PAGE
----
converting the continuous signal into a series of discrete analog signals at
periodic intervals. as shown in Figure 5.2. In *quantization,* each discrete analog signal is assigned to one of a
finite number of previously defined amplitude levels. The amplitude levels are
discrete values of voltage ranging over the full scale of the ADC In the *encoding* phase, the discrete amplitude
levels obtained during quantization are converted into digital code,
representing the amplitude level as a sequence of binary digits.

In
selecting an analog-to-digital converter for a given application, the following
factors are relevant: (I) sampling rate. (2) conversion time, (3) resolution,
and (4) conversion method.

The *sampling rate* is the rate at which the
continuous analog signals are sampled or polled. Higher sampling rates mean
that the continuous waveform of the analog signal can be more closely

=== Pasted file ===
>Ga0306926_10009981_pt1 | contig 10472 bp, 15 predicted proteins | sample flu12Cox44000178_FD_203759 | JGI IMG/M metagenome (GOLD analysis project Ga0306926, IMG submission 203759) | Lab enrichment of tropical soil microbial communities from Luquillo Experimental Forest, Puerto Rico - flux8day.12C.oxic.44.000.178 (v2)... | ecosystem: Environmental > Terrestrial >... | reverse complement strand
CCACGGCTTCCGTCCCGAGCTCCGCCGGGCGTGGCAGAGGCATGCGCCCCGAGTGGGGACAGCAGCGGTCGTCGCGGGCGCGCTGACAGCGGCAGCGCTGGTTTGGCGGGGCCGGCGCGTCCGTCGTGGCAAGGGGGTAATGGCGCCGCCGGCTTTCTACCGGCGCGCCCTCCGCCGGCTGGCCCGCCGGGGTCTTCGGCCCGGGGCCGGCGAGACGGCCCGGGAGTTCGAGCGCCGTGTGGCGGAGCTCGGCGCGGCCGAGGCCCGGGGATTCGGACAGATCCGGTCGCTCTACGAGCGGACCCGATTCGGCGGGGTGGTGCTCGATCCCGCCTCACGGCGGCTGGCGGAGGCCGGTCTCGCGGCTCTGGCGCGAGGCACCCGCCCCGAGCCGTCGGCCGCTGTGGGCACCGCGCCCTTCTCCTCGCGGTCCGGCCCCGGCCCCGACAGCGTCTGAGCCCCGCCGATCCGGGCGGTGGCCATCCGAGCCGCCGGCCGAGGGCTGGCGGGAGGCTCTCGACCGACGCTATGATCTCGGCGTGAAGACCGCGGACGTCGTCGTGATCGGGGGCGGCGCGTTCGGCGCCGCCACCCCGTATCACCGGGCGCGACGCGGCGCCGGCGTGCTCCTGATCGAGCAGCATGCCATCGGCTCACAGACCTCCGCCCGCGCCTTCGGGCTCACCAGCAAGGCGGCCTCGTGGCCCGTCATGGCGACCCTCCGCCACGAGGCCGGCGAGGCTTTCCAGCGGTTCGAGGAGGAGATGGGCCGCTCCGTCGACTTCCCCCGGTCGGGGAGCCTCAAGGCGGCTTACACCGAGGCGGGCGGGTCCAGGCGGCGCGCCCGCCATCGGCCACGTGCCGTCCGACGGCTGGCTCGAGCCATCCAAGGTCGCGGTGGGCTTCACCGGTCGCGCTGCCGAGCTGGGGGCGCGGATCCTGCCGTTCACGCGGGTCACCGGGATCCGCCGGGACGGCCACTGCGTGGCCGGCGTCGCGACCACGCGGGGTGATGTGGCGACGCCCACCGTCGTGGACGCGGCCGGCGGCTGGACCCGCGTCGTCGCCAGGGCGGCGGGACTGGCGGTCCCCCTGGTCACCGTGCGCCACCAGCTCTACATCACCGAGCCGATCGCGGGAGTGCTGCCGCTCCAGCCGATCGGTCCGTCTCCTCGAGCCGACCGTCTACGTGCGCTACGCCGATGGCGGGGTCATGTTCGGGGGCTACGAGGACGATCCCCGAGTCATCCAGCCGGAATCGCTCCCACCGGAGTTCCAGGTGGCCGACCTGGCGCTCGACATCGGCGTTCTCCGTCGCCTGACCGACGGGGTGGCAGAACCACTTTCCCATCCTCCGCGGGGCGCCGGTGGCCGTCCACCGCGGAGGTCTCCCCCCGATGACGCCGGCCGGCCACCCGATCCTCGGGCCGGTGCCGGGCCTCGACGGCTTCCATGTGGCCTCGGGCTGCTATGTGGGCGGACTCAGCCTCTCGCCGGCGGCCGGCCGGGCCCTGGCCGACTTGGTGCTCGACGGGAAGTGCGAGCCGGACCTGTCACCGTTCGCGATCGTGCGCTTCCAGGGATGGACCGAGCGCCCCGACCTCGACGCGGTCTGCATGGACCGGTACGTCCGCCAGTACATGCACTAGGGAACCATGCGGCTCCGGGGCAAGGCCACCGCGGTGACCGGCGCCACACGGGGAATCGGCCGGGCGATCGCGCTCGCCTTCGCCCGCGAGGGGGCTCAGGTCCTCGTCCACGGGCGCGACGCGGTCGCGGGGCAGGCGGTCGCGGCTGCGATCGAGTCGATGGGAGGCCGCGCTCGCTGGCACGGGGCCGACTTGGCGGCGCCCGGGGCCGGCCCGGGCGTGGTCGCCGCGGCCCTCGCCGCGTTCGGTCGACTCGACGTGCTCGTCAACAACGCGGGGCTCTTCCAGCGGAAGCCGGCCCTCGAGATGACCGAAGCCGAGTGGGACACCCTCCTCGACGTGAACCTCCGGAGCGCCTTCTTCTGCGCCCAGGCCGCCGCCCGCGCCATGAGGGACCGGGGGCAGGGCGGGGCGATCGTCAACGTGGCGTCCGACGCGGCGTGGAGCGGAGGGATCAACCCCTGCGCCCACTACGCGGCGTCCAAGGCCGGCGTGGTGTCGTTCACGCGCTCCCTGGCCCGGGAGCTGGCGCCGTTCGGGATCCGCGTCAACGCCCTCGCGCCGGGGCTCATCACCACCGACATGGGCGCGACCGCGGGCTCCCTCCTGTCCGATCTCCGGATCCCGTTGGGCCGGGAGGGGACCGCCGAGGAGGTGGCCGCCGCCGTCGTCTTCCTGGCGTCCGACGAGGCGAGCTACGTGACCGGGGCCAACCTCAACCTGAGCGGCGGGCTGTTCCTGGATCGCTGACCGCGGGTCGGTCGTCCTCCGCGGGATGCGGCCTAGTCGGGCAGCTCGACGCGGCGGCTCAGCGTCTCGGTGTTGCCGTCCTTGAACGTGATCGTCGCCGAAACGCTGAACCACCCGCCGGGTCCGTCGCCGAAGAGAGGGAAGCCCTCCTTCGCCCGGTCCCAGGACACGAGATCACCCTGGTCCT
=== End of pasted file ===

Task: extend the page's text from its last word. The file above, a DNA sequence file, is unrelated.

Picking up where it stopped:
approximated. When the incoming signals are multiplexed, the maximum possible
sampling rate for each signal is the maximum sampling rate of the ADC divided
by the number of channels that arc processed through the multiplexer. For
example, if the maximum sampling rate of the ADC is HX)() sample/sec, and there
are 10 input channels through the multiplexer, then the maximum sampling rate
for each input line is 1000/10 = 100
sample/sec. (This ignores time losses due 10 multiplexer switching.)

The
maximum possible sampling rate of an A DC is limited by the ADC conversion
time. *Conversion time* of an ADC is
the time interval between when an incoming signal is applied and when the
digital value is determined by the quantization and encoding phases of the
conversion procedure. Conversion time depends on (1) number of bits *n* used to define the converted digital
value; as *n* is increased, conversion
time increases (bad news), but resolution of the *ADC* improves (good news); and (2)
type of conversion procedure used by the ADC

The *resolution* of an ADC is the precision
with which the analog signal is evaluated. Since the signal is represented in
binary form, precision is determined by the number of quantization levels,
which in turn is determined by the bit capacity of the ADC and the computer.